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Hurricane Harvey: Heroes and Hypocrites

Natural disasters tend to bring out the best in Americans, and Hurricane Harvey is no exception. Along with heartbreaks, the daily news out of Texas brings us stories of heroism and generosity, from residents risking life and limb to rescue their neighbors to strangers traveling across the country to help those in need.

As Californians, we are no strangers to disaster. Just during my time in the House and Senate, I saw how the nation came to our aid after the 1989 Loma Prieta earthquake, the 1994 Northridge quake, and the Cedar fire of 2003. We know firsthand what terrors nature can bring and how generous our fellow citizens can be.

Californians have been among the heroes of Hurricane Harvey. Units of the California National Guard were among the first to arrive on the scene to carry out water rescues. Regional disaster units, including San Diego County’s 21-agency Urban Search and Rescue California Task Force 8 and Orange County’s Task Force 5, have provided search & rescue, incident management, and first aid. Individuals and nongovernmental organizations have donated their time, money, and expertise to help our fellow Americans in their darkest hour.

Along with heroes, this disaster brought us a parade of hypocrites, led by the unspeakable Senator Ted Cruz of Texas. As has been widely reported, Cruz groveled before his old friend Donald Trump to get “everything the state needs” for disaster relief. When reporters asked Cruz how he could ask for maximum federal spending now after leading the opposition to relief from Hurricane Sandy in 2012, Cruz claimed that the Sandy relief bill had been “filled with unrelated pork.” But an exhaustive report on the Sandy bill by the nonpartisan Congressional Research Service showed that virtually every cent in that legislation was spent on short-term and long-term disaster relief.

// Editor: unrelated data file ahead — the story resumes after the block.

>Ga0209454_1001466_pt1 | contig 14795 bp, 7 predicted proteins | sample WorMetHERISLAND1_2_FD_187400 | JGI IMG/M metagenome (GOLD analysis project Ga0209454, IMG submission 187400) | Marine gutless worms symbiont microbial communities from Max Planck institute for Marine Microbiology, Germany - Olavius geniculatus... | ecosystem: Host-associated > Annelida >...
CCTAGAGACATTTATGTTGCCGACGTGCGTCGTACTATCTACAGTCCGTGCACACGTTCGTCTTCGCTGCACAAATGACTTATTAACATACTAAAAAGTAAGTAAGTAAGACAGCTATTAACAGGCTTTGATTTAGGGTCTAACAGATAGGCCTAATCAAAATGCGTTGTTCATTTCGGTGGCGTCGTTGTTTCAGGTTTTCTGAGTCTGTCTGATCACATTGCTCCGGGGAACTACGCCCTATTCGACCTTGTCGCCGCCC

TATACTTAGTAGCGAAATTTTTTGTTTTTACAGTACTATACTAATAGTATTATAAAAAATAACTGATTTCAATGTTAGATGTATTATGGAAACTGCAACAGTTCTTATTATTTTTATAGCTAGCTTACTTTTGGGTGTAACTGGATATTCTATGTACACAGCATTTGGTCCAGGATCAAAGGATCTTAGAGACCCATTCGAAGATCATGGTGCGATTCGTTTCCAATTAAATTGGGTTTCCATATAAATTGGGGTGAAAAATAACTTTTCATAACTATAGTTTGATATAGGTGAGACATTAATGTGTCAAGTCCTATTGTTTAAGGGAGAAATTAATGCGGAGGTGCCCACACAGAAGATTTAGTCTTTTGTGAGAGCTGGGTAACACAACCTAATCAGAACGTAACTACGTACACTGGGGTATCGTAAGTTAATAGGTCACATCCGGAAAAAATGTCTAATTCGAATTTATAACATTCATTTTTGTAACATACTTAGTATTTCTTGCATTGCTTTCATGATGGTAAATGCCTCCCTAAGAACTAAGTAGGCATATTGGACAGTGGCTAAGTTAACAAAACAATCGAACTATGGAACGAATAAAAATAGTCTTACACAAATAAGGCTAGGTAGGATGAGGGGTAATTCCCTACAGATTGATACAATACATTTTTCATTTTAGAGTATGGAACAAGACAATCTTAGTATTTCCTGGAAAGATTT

The sad fact is that Cruz was not alone in turning his back on Sandy’s victims. Both Texas senators and every Texas Republican House member voted against the Sandy bill. (So did some Californian Republicans, including Darrell Issa, Duncan Hunter, Ed Royce, and Dana Rohrabacher; fortunately, 49 Republicans bucked their party, and the bill passed 241-180.)

We should not punish the people of Texas for the selfishness and short-sightedness of their members of Congress. We should do all we can to help them by donating money, volunteering time, and supporting disaster relief legislation. But when the waters have receded, we can ask our friends in Texas and other red states how they feel about a political party whose guiding ethos is every person – and every state – for themselves.